Nashville-Davidson, Tennessee 2021-08-15 14:12:46 –
(KXAN) — False alarm warning: Video currently circulating on social media claims that the speplomer contained in the COVID-19 vaccine kills or damages cells in your body — but medical experts say He says there is no evidence to support this statement.
The video from a Canadian talk radio show aims to reveal that the spiked protein in the vaccine destroys cells and allows the protein to bind to and infect vaccinated ones. increase. Some of such claims have even been made by the doctor. Robert Malone, Self-proclaimed “inventor of mRNA technology” (I’ll talk more about this later)..
The video interview relies heavily on the claims made by Canadian viral immunologist Dr. Byram BridleThe COVID-19 vaccine claimed to produce “toxins” that could be transmitted to the brain. In a commonly cited quote, Bridle states: “We made a big mistake. I hadn’t noticed it before, but I thought peplomer was a great target antigen.” However, countless researchers have disputed this.
The biggest strike against this claim is simple. Vaccines currently approved in the United States (Pfizer, Modana, Johnson & Johnson) do not contain live COVID-19 or even its speloomers. Instead, the Pfizer and Moderna vaccines use messenger RNA (mRNA) to tell the body how to attack by making spike proteins. Small amount after that.. For medical researchers and doctors, these amounts are of little importance and are no different from other existing vaccines.
Another of Bridle’s claims is that vaccines — And protein experts agree with them please do not Have — It can move from the shoulders to other parts of the body and cause damage.
Dr. Adam Ratner, Pediatric Infectious Diseases Specialist, NYU Langone Health, Explain to AP: “What was said on the radio show was completely inaccurate … Amount [of spike proteins] What is produced after the mRNA is injected is very small and remains almost exclusively local. It’s far from the amount he was talking about. ”
Moreover, Centers for Disease Control and Prevention explains: “Our immune system recognizes that the protein does not belong to it, builds an immune response and begins to make antibodies, as it does with a natural infection against COVID-19. At the end of the process, we begin to make antibodies. The body has learned how to protect it from future infections. “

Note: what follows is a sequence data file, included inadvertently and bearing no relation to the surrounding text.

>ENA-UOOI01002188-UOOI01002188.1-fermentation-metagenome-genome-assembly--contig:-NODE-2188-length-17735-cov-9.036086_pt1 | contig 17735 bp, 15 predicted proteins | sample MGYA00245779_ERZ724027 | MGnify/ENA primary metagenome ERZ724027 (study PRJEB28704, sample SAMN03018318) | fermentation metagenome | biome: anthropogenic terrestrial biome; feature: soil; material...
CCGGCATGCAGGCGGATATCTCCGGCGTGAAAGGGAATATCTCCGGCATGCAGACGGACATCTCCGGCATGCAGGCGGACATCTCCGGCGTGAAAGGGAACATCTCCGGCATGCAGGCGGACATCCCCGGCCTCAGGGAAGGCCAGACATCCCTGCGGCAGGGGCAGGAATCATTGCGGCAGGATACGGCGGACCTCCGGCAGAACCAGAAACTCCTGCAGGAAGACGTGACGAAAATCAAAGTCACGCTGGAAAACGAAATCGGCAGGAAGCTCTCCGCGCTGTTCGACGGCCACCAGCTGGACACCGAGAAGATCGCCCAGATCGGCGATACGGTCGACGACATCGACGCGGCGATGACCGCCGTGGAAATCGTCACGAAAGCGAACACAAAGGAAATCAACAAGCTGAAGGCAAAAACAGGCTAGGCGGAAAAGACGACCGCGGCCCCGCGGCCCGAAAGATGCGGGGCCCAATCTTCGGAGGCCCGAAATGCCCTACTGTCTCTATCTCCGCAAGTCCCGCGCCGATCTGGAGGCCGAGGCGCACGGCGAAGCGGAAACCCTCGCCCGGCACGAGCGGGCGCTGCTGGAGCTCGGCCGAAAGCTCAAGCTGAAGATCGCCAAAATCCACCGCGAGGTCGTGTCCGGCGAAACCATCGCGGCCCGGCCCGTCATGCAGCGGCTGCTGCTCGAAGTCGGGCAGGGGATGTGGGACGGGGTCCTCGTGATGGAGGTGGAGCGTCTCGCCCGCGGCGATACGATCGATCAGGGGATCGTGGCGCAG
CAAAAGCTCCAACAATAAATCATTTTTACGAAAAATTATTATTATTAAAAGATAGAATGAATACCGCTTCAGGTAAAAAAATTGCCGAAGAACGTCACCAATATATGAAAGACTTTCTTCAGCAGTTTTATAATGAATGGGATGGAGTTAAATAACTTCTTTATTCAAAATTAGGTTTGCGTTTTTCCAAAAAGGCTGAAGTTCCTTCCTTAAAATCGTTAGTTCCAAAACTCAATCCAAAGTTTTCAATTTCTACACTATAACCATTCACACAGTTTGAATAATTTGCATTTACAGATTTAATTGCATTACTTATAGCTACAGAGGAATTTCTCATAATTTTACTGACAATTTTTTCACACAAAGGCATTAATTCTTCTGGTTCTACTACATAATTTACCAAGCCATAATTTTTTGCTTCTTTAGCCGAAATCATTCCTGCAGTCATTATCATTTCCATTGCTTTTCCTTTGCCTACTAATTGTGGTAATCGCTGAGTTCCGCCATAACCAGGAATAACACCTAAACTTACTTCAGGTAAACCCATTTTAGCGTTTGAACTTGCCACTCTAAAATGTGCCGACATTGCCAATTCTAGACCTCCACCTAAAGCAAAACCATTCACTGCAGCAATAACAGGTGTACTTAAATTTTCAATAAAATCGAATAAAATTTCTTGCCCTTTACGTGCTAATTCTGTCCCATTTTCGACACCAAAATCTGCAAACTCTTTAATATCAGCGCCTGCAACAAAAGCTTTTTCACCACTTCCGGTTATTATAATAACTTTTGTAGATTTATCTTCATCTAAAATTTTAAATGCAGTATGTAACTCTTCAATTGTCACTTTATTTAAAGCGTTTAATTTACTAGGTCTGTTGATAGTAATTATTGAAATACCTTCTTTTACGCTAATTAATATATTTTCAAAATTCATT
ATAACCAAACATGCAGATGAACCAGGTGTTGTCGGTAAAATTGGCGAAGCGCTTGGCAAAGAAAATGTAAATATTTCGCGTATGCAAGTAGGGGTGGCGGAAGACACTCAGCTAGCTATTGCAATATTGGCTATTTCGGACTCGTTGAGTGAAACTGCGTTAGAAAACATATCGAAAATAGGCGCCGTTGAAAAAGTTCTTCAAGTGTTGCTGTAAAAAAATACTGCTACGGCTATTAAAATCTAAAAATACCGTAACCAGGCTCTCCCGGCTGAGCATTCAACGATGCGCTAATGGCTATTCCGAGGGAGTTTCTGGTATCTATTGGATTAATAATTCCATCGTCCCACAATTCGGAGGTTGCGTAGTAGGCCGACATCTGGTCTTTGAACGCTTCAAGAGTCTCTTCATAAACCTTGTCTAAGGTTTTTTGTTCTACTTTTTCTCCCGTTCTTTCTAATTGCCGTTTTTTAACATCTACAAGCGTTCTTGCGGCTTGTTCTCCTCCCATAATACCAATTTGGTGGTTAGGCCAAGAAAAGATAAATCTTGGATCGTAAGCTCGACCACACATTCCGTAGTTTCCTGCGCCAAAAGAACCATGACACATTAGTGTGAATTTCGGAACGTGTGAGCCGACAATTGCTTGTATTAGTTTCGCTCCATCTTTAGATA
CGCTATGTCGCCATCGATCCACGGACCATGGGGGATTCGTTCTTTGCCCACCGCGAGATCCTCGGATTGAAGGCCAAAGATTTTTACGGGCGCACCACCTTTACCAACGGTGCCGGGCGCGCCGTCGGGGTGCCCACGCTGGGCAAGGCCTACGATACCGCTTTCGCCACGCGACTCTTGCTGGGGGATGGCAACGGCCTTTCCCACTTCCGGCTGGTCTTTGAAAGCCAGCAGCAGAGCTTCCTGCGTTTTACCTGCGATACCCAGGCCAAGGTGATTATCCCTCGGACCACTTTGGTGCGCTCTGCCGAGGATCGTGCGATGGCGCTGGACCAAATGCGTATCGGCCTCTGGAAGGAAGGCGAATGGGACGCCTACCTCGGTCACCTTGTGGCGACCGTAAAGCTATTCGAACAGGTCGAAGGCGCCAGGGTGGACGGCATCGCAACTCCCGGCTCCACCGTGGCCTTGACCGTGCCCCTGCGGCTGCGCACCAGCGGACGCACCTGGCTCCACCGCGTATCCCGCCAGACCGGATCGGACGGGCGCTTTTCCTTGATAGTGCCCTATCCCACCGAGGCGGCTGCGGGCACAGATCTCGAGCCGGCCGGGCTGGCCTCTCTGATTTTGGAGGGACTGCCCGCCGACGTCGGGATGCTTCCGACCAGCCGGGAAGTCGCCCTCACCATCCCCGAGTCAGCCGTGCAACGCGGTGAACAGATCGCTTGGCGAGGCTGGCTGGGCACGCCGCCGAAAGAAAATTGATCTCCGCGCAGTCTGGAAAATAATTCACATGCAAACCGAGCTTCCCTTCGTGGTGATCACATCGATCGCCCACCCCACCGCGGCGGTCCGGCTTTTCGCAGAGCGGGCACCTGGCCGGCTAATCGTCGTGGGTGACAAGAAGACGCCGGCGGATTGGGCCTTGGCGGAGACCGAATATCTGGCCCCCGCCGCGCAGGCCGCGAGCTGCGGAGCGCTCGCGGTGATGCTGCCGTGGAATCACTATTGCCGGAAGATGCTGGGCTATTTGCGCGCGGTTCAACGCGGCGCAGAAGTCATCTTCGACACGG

Viral vaccine countermeasure video
Searching for “peplomers” and “toxicity” on Facebook found hundreds of variations of the video’s claims, including others advancing the theory that peplomers are “biological weapons.” The video has been viewed more than 51,000 times.
Some photos of the Nature Neuroscience study are widely shared on Facebook, and other platforms have fake titles for the study.SARS-CoV-2 S1 protein crosses the blood-brain barrier in mice, “And instead you will be asked to read” Spikes as Toxins “. Mouse research from December 2020 Genuine, But the protein from virus — — Not a vaccine — May enter the brain of mice injected with SARS-CoV-2.
Dr. William A. Banks, lead author of the study, concluded that this could add more background to why patients with COVID-19 have difficulty breathing. virus — — Not a vaccine — May enter the respiratory center of the brain.The bank also explained to the peer-reviewed person Age of psychiatry The protein invasion can also explain why some recovered COVID-19 patients experience brain fog.
Based on recent dataResearchers are increasingly understanding how COVID-19 infection affects the brain, but some recent findings show that the virus is more difficult to access the brain than previously thought. It suggests that there is a possibility.